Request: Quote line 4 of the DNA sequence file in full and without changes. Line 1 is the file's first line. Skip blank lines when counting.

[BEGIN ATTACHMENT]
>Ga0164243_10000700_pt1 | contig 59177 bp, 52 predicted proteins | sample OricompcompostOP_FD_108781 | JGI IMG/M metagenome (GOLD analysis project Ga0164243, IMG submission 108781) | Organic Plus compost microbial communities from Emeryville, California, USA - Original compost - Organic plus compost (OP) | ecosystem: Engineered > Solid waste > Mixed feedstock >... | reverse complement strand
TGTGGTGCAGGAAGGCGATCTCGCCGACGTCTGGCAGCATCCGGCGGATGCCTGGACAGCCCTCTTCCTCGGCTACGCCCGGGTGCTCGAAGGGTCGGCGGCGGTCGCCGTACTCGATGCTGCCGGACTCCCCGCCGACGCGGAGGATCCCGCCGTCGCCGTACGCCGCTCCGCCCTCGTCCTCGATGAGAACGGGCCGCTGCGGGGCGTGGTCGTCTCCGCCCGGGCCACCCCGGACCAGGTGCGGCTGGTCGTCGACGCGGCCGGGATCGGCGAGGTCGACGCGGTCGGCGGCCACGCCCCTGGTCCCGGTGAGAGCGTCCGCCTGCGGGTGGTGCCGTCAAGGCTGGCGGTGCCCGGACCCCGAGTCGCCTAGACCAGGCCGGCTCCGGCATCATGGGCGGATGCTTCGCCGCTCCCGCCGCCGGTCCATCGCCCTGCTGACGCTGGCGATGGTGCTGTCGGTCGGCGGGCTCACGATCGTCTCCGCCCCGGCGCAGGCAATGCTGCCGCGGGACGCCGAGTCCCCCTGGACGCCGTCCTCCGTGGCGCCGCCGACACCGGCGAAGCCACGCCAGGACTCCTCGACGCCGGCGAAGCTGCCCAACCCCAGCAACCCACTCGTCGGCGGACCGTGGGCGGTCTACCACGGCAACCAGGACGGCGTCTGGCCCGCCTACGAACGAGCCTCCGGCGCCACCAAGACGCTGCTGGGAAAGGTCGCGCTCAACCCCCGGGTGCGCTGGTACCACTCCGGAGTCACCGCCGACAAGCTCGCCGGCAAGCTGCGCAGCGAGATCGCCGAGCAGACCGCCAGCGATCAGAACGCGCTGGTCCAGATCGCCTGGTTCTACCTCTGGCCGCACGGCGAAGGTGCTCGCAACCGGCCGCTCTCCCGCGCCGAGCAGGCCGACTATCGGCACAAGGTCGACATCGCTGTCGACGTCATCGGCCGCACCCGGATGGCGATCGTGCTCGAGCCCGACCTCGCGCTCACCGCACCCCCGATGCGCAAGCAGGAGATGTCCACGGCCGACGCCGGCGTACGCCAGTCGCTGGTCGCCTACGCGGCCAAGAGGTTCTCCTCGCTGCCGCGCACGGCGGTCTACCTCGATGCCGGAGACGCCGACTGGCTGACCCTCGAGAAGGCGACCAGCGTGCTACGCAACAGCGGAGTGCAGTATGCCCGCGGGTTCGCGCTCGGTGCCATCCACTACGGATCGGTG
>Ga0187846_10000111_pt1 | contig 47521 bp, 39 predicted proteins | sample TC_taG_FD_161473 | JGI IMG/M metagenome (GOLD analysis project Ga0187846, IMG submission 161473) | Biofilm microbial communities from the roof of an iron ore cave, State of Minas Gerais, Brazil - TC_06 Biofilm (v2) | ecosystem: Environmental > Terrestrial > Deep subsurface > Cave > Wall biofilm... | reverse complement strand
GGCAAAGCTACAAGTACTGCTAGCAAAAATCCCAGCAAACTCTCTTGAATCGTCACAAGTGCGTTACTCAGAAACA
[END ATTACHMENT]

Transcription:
GGCAAAGCTACAAGTACTGCTAGCAAAAATCCCAGCAAACTCTCTTGAATCGTCACAAGTGCGTTACTCAGAAACA